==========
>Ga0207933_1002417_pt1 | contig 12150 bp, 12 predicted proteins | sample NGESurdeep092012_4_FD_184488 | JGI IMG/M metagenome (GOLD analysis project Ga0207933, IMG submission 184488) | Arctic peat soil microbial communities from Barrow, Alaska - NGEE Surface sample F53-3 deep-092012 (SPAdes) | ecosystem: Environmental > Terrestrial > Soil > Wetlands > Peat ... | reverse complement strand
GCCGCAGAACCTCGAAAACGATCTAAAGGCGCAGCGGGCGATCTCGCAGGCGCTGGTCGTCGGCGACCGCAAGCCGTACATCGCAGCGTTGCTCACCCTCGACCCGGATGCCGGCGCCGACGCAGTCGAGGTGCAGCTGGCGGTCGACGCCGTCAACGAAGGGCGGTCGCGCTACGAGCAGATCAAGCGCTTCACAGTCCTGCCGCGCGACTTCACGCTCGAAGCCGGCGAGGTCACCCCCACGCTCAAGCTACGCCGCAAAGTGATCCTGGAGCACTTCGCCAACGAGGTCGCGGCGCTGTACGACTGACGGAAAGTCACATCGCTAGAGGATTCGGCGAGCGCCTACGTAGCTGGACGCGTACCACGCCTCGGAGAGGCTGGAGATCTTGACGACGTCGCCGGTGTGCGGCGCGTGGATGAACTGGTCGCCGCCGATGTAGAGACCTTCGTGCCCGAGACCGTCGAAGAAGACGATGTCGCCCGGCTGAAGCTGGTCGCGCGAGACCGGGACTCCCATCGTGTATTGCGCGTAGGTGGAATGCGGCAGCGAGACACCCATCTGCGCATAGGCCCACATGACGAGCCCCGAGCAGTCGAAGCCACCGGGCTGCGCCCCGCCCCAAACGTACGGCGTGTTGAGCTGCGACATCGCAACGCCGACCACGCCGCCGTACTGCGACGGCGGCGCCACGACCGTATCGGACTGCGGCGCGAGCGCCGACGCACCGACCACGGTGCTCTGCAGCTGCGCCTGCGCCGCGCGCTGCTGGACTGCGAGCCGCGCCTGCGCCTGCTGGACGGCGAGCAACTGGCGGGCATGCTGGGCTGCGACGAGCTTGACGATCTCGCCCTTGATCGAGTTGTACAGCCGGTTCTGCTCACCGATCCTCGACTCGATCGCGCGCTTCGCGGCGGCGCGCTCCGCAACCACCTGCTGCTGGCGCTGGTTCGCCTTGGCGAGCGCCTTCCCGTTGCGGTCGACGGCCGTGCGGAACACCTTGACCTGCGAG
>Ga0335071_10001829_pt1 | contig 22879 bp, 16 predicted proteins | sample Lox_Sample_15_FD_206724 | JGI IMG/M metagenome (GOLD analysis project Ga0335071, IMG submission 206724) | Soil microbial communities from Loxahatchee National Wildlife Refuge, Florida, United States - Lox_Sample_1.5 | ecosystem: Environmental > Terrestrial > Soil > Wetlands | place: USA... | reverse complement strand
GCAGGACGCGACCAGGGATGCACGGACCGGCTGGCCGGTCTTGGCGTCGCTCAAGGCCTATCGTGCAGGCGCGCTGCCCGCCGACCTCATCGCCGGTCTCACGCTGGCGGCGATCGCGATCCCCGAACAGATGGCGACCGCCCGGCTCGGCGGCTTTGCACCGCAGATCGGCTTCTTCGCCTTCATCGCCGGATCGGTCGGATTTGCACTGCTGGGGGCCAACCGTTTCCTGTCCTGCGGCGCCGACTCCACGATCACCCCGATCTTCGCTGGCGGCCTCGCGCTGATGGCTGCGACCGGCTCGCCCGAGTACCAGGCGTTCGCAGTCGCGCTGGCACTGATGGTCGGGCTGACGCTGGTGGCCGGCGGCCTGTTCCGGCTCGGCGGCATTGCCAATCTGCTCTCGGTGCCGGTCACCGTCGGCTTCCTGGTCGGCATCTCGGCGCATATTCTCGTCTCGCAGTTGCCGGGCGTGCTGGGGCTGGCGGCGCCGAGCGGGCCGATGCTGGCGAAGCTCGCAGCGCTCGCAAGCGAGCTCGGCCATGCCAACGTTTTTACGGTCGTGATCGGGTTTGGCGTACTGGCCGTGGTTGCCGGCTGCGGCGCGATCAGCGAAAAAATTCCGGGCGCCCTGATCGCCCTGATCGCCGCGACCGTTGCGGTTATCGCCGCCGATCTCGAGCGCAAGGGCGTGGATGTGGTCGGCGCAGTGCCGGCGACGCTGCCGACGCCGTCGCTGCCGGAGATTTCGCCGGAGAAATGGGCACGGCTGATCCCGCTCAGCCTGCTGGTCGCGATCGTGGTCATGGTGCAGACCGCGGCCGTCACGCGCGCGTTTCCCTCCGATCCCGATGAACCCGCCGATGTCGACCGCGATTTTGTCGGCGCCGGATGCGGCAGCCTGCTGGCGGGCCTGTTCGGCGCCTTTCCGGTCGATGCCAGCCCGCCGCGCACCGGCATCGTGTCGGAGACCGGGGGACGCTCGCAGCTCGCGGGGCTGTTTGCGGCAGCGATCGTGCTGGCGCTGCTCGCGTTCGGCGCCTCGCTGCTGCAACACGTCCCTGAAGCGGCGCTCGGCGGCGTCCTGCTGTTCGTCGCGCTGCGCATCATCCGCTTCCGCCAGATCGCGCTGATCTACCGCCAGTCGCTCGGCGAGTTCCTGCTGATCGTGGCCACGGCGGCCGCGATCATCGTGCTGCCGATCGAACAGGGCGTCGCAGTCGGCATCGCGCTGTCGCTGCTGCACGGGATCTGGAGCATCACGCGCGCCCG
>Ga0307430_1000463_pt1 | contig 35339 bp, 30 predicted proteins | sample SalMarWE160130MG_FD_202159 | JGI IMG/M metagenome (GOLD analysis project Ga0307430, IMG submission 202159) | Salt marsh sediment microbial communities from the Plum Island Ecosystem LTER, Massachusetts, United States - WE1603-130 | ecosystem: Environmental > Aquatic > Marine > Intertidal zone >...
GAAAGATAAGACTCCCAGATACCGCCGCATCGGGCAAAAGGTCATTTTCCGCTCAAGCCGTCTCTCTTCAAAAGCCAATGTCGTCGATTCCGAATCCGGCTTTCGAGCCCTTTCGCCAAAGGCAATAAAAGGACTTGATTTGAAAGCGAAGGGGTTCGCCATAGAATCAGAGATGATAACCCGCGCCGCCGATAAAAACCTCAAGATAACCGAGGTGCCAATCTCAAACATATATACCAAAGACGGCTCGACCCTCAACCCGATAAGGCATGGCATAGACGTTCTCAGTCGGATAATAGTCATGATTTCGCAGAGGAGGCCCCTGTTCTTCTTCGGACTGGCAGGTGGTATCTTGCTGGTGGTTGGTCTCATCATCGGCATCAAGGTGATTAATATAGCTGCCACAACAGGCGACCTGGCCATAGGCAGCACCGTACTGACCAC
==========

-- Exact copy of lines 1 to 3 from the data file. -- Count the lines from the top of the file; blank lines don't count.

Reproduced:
>Ga0207933_1002417_pt1 | contig 12150 bp, 12 predicted proteins | sample NGESurdeep092012_4_FD_184488 | JGI IMG/M metagenome (GOLD analysis project Ga0207933, IMG submission 184488) | Arctic peat soil microbial communities from Barrow, Alaska - NGEE Surface sample F53-3 deep-092012 (SPAdes) | ecosystem: Environmental > Terrestrial > Soil > Wetlands > Peat ... | reverse complement strand
GCCGCAGAACCTCGAAAACGATCTAAAGGCGCAGCGGGCGATCTCGCAGGCGCTGGTCGTCGGCGACCGCAAGCCGTACATCGCAGCGTTGCTCACCCTCGACCCGGATGCCGGCGCCGACGCAGTCGAGGTGCAGCTGGCGGTCGACGCCGTCAACGAAGGGCGGTCGCGCTACGAGCAGATCAAGCGCTTCACAGTCCTGCCGCGCGACTTCACGCTCGAAGCCGGCGAGGTCACCCCCACGCTCAAGCTACGCCGCAAAGTGATCCTGGAGCACTTCGCCAACGAGGTCGCGGCGCTGTACGACTGACGGAAAGTCACATCGCTAGAGGATTCGGCGAGCGCCTACGTAGCTGGACGCGTACCACGCCTCGGAGAGGCTGGAGATCTTGACGACGTCGCCGGTGTGCGGCGCGTGGATGAACTGGTCGCCGCCGATGTAGAGACCTTCGTGCCCGAGACCGTCGAAGAAGACGATGTCGCCCGGCTGAAGCTGGTCGCGCGAGACCGGGACTCCCATCGTGTATTGCGCGTAGGTGGAATGCGGCAGCGAGACACCCATCTGCGCATAGGCCCACATGACGAGCCCCGAGCAGTCGAAGCCACCGGGCTGCGCCCCGCCCCAAACGTACGGCGTGTTGAGCTGCGACATCGCAACGCCGACCACGCCGCCGTACTGCGACGGCGGCGCCACGACCGTATCGGACTGCGGCGCGAGCGCCGACGCACCGACCACGGTGCTCTGCAGCTGCGCCTGCGCCGCGCGCTGCTGGACTGCGAGCCGCGCCTGCGCCTGCTGGACGGCGAGCAACTGGCGGGCATGCTGGGCTGCGACGAGCTTGACGATCTCGCCCTTGATCGAGTTGTACAGCCGGTTCTGCTCACCGATCCTCGACTCGATCGCGCGCTTCGCGGCGGCGCGCTCCGCAACCACCTGCTGCTGGCGCTGGTTCGCCTTGGCGAGCGCCTTCCCGTTGCGGTCGACGGCCGTGCGGAACACCTTGACCTGCGAG
>Ga0335071_10001829_pt1 | contig 22879 bp, 16 predicted proteins | sample Lox_Sample_15_FD_206724 | JGI IMG/M metagenome (GOLD analysis project Ga0335071, IMG submission 206724) | Soil microbial communities from Loxahatchee National Wildlife Refuge, Florida, United States - Lox_Sample_1.5 | ecosystem: Environmental > Terrestrial > Soil > Wetlands | place: USA... | reverse complement strand